At night returning, every labor sped, / He sits him down the monarch of a shed: / Smiles by his cheerful fire, and round surveys, / His children’s looks, that brighten at the blaze;
  2. (transitive, archaic) To help someone, to give them fortune; to aid or favour.
    God speed, until we meet again.
  3. (intransitive) To go fast.
    The Ferrari was speeding along the road.
    • William Shakespeare (c.1564–1616)
      I have speeded hither with the very extremest inch of possibility.
    • 1963, Margery Allingham, chapter 10, The China Governess[1]:
      With a little manœuvring they contrived to meet on the doorstep which was […] in a boiling stream of passers-by, hurrying business people speeding past in a flurry of fumes and dust in the bright haze.
  4. (intransitive) To exceed the speed limit.
    Why do you speed when the road is so icy?
  5. (transitive) To increase the rate at which something occurs.
    • 1982, Carole Offir & Carole Wade, Human sexuality, Harcourt Brace Jovanovich, p.454:
      It is possible that the uterine contractions speed the sperm along.
    • 2004, James M. Cypher & James L. Dietz, The process of economic development, Routledge, p.359:
      Such interventions can help to speed the process of reducing CBRs and help countries pass through the demographic transition threshold more quickly [].
  6. (intransitive, slang) To be under the influence of stimulant drugs, especially amphetamines.
  7. (obsolete) To be expedient.
    (Can we find and add a quotation of Wyclif Bible (2 Corinthians xii. 1.) to this entry?)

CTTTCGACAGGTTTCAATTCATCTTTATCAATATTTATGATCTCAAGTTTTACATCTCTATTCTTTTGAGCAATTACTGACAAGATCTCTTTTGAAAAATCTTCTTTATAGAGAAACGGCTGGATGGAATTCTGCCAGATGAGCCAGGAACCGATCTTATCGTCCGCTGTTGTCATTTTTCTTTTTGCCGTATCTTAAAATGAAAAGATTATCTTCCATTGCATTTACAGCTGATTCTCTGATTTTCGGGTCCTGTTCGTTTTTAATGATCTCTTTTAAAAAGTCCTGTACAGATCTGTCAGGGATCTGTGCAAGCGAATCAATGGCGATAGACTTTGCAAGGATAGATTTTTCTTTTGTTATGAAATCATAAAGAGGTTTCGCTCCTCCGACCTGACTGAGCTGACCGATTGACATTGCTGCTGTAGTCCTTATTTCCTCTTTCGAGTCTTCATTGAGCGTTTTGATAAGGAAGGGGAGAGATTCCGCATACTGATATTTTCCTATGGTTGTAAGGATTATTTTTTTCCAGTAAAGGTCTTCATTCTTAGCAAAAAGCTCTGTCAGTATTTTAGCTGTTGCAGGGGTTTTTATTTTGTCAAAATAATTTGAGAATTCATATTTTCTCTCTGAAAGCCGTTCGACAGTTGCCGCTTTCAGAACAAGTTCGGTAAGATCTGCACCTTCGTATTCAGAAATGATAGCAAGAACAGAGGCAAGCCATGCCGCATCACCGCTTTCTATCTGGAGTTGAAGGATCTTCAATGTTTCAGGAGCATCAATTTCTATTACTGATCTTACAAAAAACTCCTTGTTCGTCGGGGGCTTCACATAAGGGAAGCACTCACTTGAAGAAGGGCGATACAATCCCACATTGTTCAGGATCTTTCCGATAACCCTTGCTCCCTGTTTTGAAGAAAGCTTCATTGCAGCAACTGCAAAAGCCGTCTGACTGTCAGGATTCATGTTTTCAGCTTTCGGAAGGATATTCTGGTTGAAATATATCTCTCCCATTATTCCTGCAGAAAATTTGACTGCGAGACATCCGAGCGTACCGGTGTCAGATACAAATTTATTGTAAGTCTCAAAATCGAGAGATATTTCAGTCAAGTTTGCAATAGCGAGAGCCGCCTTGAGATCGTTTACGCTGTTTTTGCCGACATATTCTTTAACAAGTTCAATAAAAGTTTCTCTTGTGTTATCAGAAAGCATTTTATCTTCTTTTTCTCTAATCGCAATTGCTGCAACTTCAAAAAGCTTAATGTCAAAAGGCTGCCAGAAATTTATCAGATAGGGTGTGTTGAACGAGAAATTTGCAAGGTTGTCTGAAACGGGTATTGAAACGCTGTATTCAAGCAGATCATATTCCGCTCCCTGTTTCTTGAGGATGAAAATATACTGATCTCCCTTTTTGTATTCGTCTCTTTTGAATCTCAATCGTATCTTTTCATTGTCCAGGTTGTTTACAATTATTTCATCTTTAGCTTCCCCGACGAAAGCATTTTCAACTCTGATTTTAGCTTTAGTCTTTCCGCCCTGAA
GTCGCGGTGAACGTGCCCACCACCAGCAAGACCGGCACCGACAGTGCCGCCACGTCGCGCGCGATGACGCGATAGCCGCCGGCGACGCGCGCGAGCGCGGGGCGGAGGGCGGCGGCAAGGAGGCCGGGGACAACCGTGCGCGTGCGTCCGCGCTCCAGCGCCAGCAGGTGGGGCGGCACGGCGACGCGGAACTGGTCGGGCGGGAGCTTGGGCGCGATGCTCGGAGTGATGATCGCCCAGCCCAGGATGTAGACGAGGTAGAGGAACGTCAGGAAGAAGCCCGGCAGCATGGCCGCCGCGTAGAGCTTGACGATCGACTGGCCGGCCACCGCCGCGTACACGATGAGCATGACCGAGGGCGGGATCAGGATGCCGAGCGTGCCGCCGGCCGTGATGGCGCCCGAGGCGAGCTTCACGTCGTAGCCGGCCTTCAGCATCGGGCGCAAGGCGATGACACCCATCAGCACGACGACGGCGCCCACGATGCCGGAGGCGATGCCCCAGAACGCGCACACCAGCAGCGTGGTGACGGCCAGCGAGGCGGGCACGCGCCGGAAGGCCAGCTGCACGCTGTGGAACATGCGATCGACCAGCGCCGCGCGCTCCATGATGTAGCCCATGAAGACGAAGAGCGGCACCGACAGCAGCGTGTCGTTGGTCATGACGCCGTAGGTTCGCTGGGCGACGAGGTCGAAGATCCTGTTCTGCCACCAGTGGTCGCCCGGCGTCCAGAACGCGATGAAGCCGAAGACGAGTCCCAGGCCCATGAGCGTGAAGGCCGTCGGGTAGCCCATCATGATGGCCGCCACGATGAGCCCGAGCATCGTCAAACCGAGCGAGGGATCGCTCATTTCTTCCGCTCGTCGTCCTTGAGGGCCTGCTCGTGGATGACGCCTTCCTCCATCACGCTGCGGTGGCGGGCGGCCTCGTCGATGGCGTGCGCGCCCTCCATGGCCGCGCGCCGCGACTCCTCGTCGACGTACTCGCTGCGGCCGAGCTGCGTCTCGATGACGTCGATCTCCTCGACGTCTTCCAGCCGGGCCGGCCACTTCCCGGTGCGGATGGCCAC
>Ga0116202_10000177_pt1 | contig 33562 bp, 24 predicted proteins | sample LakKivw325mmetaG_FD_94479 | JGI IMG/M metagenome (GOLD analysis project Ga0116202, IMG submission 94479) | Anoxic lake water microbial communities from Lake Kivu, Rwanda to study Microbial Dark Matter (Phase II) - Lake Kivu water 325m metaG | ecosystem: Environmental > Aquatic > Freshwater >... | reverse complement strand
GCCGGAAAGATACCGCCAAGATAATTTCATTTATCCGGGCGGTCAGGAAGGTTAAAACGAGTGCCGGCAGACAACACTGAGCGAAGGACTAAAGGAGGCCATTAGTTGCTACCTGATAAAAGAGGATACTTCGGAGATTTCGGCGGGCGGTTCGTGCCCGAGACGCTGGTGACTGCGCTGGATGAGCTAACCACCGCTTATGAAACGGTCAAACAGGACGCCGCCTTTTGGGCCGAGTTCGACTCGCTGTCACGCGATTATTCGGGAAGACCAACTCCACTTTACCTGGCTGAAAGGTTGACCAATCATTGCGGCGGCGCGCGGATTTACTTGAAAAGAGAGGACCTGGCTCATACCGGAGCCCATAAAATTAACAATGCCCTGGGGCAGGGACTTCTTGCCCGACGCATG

8. (archaic) To hurry to destruction; to put an end to; to ruin.
    • William Shakespeare (c.1564–1616)
      sped with spavins
    • Alexander Pope (1688-1744)
      A dire dilemma! either way I'm sped. / If foes, they write, if friends, they read, me dead.
  9. (archaic) To wish success or good fortune to, in any undertaking, especially in setting out upon a journey.
    • Alexander Pope (1688-1744)
      Welcome the coming, speed the parting guest.
  10. To cause to make haste; to dispatch with celerity; to drive at full speed; hence, to hasten; to hurry.
    • Edward Fairfax (c.1580-1635)
      He sped him thence home to his habitation.
  11. To hasten to a conclusion; to expedite.
    • John Ayliffe (1676-1732)
      Judicial acts [] are sped in open court at the instance of one or both of the parties.
Quotations[edit]
Usage notes[edit]
  • The Cambridge Guide to English Usage indicates that sped is for objects in motion (the race car sped) while speeded is used for activities or processes, but notes that the British English convention does not hold in American English.
  • Garner's Modern American Usage (2009) indicates that speeded is incorrect, except in the phrasal verb, speed up. Most American usage of speeded conforms to this.
  • Sped is about six times more common in American English (COCA) than speeded. Sped is twice as common in UK English (BNC).
Derived terms[edit]
Translations[edit]
The translations below need to be checked and inserted above into the appropriate translation tables, removing any numbers. Numbers do not necessarily match those in definitions. See instructions at Help:How to check translations.

Anagrams[edit]